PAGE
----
Four Innovation in Education grants have been awarded to Missouri S&T faculty for 2016-2017. The program is administered through CERTI and seeks to infuse one or more of the following skill sets into undergraduate student curriculum: creativity, entrepreneurship, leadership, innovation or design thinking. Results of funded research will be shared with the campus at the Missouri S&T Teaching and Learning Technology Conference in March 2017.

The team created an all-new sample bay, containing options for collecting six sample tubes, repaired the Raman-Fluorescence spectrometer, used a new and innovative technique of embedding the pH and soil sensors into the drill sheath. All of these aspects allowed for more accurate data readings and resulted in the Mars Rover team taking 1st place in the Phobos Division of the University Rover Challenge. In addition, the group received the John Berenka Science Award, given to the team with the most complete and through approach to the Sample Return task.

The team developed fuel cell flow field designs for an active area around 600 sq. cm, representing a big step towards commercialization. These designs still embody the core features of the laboratory-scale designs. In addition, the parasitic losses have been greatly reduced and the design complexity has also been reduced meaning these designs would be easier to manufacture. The team is continuing to take steps towards commercialization, which include further studies, publications, seeking follow-on funding and industry partners, and working out intellectual property issues.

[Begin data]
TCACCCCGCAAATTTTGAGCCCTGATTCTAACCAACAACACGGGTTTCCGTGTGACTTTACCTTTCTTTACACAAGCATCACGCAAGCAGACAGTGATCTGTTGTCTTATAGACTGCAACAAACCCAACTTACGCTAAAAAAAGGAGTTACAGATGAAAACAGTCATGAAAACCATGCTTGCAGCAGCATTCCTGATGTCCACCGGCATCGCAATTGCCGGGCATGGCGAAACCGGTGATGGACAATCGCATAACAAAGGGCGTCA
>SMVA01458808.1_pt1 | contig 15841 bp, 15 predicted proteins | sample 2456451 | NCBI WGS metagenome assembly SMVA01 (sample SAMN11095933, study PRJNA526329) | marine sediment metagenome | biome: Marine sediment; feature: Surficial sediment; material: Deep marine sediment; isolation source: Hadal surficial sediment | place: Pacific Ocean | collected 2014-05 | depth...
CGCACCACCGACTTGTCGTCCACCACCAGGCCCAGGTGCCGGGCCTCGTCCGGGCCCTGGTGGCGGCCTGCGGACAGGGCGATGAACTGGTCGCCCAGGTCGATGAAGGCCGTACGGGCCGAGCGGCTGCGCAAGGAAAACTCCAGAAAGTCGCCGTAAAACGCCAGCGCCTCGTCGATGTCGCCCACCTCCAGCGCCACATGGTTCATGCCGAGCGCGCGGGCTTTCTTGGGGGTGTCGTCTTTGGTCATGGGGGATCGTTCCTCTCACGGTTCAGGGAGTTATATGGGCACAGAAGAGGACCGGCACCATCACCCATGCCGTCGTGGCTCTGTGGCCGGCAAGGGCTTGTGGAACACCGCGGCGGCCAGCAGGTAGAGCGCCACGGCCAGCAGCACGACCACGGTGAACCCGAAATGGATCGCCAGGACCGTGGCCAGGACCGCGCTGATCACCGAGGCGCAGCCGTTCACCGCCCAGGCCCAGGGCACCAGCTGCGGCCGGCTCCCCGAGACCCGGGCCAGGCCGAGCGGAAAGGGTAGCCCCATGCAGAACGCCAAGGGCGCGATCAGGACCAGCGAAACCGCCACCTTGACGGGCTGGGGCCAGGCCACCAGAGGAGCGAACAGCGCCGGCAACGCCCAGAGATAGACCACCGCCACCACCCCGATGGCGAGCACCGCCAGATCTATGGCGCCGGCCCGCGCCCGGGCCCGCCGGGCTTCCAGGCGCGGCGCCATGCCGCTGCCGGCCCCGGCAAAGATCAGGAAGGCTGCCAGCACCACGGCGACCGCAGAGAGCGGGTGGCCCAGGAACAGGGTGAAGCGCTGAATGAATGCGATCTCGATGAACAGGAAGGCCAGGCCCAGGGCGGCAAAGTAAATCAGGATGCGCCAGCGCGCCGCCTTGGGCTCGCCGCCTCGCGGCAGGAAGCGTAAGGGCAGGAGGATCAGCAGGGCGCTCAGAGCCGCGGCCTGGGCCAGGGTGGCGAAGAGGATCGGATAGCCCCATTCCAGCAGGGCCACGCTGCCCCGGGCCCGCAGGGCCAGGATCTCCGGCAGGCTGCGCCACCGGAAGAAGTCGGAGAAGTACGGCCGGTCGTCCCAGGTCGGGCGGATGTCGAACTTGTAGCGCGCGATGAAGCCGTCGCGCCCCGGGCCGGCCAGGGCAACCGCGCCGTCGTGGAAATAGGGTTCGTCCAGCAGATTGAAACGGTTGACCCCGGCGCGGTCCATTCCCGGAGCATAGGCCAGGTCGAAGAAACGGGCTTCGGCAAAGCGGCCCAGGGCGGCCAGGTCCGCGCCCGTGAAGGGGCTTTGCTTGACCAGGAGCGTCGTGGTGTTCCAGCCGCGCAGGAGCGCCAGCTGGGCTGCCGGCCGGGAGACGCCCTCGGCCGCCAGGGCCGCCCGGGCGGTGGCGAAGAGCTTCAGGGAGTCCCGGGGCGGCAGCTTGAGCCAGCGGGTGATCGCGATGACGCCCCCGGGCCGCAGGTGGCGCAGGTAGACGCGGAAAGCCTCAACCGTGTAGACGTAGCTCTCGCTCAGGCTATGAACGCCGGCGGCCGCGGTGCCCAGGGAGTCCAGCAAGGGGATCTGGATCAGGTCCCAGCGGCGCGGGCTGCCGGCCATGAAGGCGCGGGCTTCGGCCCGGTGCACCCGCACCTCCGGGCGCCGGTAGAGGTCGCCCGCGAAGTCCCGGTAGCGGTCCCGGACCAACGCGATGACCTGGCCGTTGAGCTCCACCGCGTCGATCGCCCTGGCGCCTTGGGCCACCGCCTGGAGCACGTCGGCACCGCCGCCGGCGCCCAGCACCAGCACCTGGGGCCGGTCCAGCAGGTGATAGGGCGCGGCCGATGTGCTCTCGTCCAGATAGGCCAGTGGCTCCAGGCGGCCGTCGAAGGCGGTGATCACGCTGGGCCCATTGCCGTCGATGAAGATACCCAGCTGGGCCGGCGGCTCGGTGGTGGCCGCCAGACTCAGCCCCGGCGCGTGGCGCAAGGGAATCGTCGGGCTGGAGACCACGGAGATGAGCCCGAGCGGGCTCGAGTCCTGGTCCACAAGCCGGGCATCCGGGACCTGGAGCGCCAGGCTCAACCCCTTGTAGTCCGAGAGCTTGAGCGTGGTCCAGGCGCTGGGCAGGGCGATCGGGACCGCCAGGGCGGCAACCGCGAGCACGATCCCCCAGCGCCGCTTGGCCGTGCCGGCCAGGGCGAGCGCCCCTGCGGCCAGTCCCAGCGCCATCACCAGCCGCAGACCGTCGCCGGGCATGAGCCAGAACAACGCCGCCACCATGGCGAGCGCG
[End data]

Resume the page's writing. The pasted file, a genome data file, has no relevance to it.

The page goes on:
The acupuncture MRI probe will afford enhanced sensitivity to detect early-stage disease and provide a high-resolution radial profile of the diseased skin tissue. While the innovative MRI probe is mildly invasive, it offers the advantages of very high sensitivity and specificity, as well as quiet operation.

The miniature rover platform was used in the 2016 spring and fall semesters as a project for new design team members. Students successfully created and drove an operating miniature rover by the end of the spring semester. The miniature platform allows students rover experience on a scaled down model before contributing on the full-scale rover.

Twenty-one students participated in the workshop and learned about topics such as the Business Model Canvas and Design Thinking Process. The workshop’s main project challenged students, in groups, to identify a problem with the Missouri S&T campus or any college campuses in general, find a solution for that problem, and pitch a created product or service to a panel of judges at the end of the week.

An Acupuncture-MRI probe was invented and developed which increases the sensitivity of MRI/MRS signals by three orders of magnitude, and thereby reduces the volume of the cancer cells that can be accurately diagnosed from approximately one cubic centimeter to one cubic millimeter.

The research team developed a new drug delivery system by depositing a thin layer of bioresponsive polymer coating on drug nanoparticles for the treatment of breast cancer. CPT-PCL-TTZ nanoparticles have been shown to inhibit breast cancer cell growth by 60% in BT-474 and MDA-MB-231 breast cancer cells.